This video highlights the benefits of electric vehicles, including improved fuel efficiency, reduced emissions, and lower maintenance costs.

In this activity, students explore what types of energy resources exist in their state by examining a state map to identify the different energy sources in their state, including the state's renewable energy potential.

This video provides background information and teaching tips about the history and relevance of phenology and seasonal observations of plants and animals within the context of rural Wisconsin.

This video follows biologist Gretchen Hofmann as she studies the effects of ocean acidification on sea urchin larvae.

In this activity, students learn about the relationship between greenhouse gases and global warming through a simple teacher demo or hands-on lab activity. Everyday materials are used: beakers, baking soda, vinegar, candle, thermometers, heat source such as a goose-necked lamp, etc. Students shine a light onto three thermometers: a control, an upside down beaker w/ a thermometer and air, and a beaker in which CO2 had been poured.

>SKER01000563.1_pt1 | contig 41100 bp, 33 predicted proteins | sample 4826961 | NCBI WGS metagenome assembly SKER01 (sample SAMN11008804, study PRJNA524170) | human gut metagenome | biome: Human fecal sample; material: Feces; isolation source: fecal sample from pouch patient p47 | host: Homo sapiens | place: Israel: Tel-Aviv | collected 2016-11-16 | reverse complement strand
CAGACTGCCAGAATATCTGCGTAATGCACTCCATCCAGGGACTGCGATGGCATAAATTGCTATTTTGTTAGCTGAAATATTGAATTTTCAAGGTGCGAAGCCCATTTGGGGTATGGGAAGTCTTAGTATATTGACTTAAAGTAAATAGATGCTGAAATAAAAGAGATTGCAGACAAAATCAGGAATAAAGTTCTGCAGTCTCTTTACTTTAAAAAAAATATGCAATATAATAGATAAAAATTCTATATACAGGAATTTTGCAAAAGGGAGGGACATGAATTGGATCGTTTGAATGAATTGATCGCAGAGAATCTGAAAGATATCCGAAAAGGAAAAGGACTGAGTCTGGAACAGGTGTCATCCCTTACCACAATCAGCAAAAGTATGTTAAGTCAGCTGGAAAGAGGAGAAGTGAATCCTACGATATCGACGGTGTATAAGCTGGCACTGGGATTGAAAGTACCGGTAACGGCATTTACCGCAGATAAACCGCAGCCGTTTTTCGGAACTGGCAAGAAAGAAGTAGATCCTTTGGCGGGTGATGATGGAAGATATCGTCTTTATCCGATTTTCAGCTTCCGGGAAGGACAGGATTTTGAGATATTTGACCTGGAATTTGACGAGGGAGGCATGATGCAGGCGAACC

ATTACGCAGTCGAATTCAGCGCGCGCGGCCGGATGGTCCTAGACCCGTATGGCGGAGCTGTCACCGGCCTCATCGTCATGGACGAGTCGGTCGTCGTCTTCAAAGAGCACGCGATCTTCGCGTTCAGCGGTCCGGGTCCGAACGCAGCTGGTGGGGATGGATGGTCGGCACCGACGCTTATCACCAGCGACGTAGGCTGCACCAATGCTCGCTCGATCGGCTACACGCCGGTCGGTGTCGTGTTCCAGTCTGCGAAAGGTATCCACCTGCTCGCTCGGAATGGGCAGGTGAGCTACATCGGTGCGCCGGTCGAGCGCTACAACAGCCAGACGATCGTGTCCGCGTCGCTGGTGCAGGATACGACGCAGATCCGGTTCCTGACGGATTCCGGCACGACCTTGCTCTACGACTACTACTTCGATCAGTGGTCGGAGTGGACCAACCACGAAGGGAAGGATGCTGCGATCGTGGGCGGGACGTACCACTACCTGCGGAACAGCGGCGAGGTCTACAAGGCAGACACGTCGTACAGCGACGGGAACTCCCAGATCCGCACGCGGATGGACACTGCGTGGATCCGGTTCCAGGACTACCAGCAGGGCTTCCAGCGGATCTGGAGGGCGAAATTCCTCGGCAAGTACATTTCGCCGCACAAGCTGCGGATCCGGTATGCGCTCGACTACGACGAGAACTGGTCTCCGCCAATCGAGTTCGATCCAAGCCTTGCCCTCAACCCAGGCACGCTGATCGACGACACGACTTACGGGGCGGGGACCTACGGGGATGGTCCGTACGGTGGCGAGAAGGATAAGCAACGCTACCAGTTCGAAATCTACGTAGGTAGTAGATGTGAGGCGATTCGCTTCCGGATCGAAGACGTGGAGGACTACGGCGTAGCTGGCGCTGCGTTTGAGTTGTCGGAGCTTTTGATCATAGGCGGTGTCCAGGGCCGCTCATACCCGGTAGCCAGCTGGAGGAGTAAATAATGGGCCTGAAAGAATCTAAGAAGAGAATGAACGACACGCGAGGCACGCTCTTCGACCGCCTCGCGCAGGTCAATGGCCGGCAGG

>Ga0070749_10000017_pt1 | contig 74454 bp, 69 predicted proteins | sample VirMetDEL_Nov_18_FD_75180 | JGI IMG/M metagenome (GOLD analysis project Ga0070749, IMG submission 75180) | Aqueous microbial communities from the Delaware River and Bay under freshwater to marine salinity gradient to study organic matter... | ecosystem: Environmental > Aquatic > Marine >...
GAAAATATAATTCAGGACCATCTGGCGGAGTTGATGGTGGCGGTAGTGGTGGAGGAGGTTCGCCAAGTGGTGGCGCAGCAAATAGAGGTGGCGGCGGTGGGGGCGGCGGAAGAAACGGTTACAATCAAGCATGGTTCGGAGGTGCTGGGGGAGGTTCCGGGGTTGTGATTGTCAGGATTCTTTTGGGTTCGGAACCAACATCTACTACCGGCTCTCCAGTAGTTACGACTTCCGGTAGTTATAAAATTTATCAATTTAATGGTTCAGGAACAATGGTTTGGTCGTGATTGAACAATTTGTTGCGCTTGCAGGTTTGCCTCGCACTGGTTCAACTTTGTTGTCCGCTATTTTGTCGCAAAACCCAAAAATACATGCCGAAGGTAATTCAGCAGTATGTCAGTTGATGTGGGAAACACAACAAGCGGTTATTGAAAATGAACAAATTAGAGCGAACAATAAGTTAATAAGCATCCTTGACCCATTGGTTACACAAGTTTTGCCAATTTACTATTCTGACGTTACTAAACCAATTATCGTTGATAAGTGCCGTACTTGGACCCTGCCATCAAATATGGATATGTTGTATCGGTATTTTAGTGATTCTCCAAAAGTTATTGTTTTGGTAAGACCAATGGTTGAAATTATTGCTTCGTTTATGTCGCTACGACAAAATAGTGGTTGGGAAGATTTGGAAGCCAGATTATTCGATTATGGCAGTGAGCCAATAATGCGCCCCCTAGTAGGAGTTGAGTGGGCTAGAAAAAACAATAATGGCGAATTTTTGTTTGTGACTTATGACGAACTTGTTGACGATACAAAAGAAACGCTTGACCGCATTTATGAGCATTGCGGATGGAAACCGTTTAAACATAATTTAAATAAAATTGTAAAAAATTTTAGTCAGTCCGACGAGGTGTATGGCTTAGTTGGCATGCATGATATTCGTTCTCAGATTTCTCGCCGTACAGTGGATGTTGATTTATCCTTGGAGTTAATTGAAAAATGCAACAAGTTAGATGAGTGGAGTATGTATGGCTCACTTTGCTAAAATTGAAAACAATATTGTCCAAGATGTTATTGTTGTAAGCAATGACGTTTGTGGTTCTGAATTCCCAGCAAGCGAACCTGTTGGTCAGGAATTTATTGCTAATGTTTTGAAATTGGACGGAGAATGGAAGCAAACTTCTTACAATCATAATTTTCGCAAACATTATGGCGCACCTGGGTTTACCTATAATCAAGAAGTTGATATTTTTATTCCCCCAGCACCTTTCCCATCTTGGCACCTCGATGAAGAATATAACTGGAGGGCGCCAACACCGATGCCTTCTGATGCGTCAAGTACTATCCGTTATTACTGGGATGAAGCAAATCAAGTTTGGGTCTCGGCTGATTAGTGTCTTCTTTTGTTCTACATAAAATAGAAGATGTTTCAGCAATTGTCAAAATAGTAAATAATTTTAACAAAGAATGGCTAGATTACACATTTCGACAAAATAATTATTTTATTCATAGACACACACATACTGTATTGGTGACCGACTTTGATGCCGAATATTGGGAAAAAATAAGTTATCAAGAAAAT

Students explore their own Ecological Footprint in the context of how many Earths it would take if everyone used the same amount of resources they did. They compare this to the Ecological Footprint of individuals in other parts of the world and to the Ecological footprint of a family member when they were the student's age.

This visualization includes a series of flow charts showing the relative size of primary energy resources and end uses in the United States for the years 2008-2012.

This short video discusses where carbon dioxide, the gas that is mainly responsible for warming up our planet and changing the climate, comes from. It discusses how the rise in atmospheric carbon dioxide comes directly from the burning of fossil fuels and indirectly from the human need for energy.

A short video on how changing climate is impacting the ecosystem and thereby impacting traditional lifestyles of the Athabaskan people of Alaska.

This 15-panel interactive from NOVA Online describes some of the factors (e.g., Earth's rotation and the sun's uneven heating of Earth's surface) contributing to the formation of the high-speed eastward flows of the jet streams, found near the top of the troposphere. These jet streams play a major role in guiding weather systems.

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